The Bugs are gone

The bugs are gone

Why am I smiling? The bugs are finally gone. The deer flies, which make riding a miserable experience during the summer, have vanished, along with the super high temperatures and humidity. Finally a day when I could meet up with friends and enjoy a summer ride.

Today's ride through Concord
We took a route today through Estabrook Woods to Punkatasset, around Hutchins Pond.

Zelda was glad to have the company. She was full of energy and insisted on leading the way (she is very sensitive to bugs so is miserable during the height of the deer fly season). Since the beginning of July, the woods have been “off limits” because of the deer flies — no matter how much fly spray or how much netting, it simply ruined the experience. Today we did a great ride that took us on wooded trails, around two small ponds and through open fields.

Our route took us through Estabrook Woods to Punkatasset, around Hutchins Pond and then along a small trail that is only passable when it’s been quite dry. Not that many people have been out that deep into the woods so much of the trail was overgrown. Not the best time to be riding a big horse! We had to turn back once, but we pushed through most of the brush. It’s helpful that Zelda likes to bushwhack.

In total, we covered about six miles, mostly at a leisurely pace, enjoying the cool morning and the brilliant sunshine. For the most part we had the trail to ourselves. At the beginning, Zelda and came across a magnificent buck, but he melted back into the trees before he became a reason to spook.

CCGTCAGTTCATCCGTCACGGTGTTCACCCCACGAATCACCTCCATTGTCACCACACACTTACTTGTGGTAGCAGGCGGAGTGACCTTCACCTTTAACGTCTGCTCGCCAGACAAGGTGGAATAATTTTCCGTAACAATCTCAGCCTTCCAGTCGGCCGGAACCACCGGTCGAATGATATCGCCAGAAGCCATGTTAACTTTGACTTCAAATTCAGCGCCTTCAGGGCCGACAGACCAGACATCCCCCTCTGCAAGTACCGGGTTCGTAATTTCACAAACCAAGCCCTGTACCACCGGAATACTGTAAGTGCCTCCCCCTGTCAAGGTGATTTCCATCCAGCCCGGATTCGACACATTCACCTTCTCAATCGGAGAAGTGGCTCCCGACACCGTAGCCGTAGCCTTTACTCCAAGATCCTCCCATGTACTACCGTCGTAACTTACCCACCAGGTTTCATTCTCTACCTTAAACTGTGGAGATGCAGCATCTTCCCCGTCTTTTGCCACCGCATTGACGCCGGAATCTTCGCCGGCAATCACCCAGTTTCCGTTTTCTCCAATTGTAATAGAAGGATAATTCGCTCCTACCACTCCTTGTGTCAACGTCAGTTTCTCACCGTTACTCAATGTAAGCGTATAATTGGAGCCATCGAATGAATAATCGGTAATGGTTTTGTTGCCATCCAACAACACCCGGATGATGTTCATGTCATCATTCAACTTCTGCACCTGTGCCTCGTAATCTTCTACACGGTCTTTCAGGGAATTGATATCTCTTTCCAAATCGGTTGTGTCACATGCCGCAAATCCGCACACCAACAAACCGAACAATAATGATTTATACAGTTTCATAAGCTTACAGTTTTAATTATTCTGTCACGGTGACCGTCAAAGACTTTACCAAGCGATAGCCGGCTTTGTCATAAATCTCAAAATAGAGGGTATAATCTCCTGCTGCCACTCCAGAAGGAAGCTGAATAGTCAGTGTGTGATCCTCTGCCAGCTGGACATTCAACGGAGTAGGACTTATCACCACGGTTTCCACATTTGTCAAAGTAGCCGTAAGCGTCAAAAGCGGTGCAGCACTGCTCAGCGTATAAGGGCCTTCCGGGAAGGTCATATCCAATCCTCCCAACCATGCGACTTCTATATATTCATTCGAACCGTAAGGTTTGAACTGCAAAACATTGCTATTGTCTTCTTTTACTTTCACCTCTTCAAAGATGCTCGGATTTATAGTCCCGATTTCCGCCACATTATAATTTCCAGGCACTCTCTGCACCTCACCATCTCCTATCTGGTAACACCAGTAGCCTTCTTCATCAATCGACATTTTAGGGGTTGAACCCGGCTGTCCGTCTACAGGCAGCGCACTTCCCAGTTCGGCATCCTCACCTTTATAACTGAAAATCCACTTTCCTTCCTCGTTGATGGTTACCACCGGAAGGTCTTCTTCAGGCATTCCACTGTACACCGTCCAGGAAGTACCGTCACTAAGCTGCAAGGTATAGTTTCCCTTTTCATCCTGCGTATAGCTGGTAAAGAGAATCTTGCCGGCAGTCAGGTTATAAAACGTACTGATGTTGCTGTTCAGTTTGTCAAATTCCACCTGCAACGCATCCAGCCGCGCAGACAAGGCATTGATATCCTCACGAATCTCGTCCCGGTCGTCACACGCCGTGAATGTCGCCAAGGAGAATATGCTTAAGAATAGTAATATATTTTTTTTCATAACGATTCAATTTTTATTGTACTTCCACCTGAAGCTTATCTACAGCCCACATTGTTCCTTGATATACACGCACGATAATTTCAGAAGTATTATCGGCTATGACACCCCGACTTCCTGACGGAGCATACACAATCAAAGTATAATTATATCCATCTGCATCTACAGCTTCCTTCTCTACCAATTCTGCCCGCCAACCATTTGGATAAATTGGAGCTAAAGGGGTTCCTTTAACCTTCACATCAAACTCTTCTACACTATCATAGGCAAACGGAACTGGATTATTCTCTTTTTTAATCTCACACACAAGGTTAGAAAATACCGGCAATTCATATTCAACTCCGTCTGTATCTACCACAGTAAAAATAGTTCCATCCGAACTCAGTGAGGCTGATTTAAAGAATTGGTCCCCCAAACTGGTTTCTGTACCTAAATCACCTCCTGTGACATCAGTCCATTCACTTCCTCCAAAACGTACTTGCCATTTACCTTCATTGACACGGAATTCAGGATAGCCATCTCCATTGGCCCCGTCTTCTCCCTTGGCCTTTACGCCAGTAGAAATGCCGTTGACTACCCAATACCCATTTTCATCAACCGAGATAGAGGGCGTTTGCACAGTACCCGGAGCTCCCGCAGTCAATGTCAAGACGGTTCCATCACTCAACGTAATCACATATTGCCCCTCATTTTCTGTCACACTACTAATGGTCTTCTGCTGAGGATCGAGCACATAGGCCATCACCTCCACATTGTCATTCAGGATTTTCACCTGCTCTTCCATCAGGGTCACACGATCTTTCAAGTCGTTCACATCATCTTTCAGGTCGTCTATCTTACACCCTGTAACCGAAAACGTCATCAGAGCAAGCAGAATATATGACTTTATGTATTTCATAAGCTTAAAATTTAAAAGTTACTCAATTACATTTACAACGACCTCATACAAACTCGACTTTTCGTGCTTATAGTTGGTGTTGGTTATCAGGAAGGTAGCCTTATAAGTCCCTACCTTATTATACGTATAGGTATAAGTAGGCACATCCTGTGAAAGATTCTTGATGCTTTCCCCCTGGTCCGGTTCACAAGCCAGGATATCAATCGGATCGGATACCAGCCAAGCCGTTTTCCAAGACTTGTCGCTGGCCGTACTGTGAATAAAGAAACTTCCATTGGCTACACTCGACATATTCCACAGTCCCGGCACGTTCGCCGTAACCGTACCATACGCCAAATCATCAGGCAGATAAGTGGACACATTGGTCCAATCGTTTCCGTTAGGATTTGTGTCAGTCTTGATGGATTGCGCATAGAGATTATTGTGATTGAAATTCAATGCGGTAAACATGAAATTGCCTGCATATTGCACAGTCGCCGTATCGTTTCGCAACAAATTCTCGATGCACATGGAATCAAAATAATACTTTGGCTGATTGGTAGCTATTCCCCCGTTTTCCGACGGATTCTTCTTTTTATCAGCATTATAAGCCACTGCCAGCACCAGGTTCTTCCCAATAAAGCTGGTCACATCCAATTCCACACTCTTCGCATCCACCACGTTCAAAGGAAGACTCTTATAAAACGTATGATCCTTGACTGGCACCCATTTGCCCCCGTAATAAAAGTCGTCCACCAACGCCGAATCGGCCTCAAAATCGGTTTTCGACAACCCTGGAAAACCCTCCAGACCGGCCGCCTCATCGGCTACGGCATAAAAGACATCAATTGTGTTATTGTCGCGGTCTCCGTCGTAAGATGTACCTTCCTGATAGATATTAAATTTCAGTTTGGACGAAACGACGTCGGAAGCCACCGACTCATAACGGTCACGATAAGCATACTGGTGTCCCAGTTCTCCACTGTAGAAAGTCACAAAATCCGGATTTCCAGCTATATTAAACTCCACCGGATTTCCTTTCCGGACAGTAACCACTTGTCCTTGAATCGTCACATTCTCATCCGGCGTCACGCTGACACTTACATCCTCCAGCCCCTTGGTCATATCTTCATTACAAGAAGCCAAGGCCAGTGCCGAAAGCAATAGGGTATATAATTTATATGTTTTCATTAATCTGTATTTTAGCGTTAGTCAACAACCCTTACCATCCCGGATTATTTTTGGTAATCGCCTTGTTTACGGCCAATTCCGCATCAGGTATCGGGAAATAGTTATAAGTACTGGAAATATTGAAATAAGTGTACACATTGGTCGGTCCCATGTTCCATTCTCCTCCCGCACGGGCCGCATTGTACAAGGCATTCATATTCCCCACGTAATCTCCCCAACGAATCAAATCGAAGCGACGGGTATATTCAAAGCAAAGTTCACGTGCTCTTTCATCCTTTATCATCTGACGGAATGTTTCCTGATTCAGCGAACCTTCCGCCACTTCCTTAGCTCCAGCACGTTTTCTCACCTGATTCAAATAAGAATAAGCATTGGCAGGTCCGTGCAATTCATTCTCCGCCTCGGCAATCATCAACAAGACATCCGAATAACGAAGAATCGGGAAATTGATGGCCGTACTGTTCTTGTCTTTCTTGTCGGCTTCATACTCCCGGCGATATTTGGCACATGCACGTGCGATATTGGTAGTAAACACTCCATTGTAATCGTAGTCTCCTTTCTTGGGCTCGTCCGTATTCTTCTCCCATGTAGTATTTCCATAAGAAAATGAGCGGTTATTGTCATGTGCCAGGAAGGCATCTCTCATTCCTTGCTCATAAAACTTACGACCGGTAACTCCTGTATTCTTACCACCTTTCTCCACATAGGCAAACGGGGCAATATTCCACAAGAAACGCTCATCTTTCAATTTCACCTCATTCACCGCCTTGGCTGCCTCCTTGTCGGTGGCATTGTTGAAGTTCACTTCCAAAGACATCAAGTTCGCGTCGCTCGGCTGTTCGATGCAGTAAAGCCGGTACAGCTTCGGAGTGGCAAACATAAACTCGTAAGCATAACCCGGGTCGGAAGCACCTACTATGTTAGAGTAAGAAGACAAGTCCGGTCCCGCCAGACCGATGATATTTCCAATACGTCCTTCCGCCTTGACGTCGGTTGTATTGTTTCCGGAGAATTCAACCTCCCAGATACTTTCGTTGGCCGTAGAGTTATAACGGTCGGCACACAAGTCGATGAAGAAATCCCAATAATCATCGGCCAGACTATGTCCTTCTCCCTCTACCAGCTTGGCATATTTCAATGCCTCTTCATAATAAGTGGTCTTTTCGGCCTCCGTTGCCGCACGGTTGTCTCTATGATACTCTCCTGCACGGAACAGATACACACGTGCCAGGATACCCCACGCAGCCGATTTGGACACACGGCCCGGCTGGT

All in all a great time to be out with friends.

View of the pond
Some views never get old. I have so many photos of this pond and they are all amazing.
Welcome back
Freedom is always very pleased to see us come home. He showed a real turn of speed racing around his paddock as we approached.

One thought on “The Bugs are gone

  1. Have you considered using swallows to combat your bugs? I have at least 30 nesting boxes set up in my five acres. Every year the violet-green and tree swallows come in en masse, raise two broods and destroy fly and mosquito populations. That’s not counting the barn swallows that routinely nest in the barn. If you are with a mile or so of a pond or a river, you can attract purple martins (our largest swallow). And there are cliff swallows nesting on the side of my garage. With these five species of swallows (tree, violet-green, barn, cliff and purple martin) I don’t HAVE bugs. Oh, there are the bumblebees, but the swallows prefer to eat flying insects, like flies and mosquitoes. True, not all of the boxes host swallows, some of them house western bluebirds who have us trained to feed them mealworms and in return, they go through my lawn and pick off the crane fly larvae.

    I know, there are people who don’t like barn swallows because they sometimes poop on one’s horse. To me, that’s a small price to pay for a natural bug killer that you don’t have to spray or even feed. And yes, cliff swallows can be messy…but once they’ve fledged their babies, they’re gone and you can knock down the nests and hose down the side of the building.

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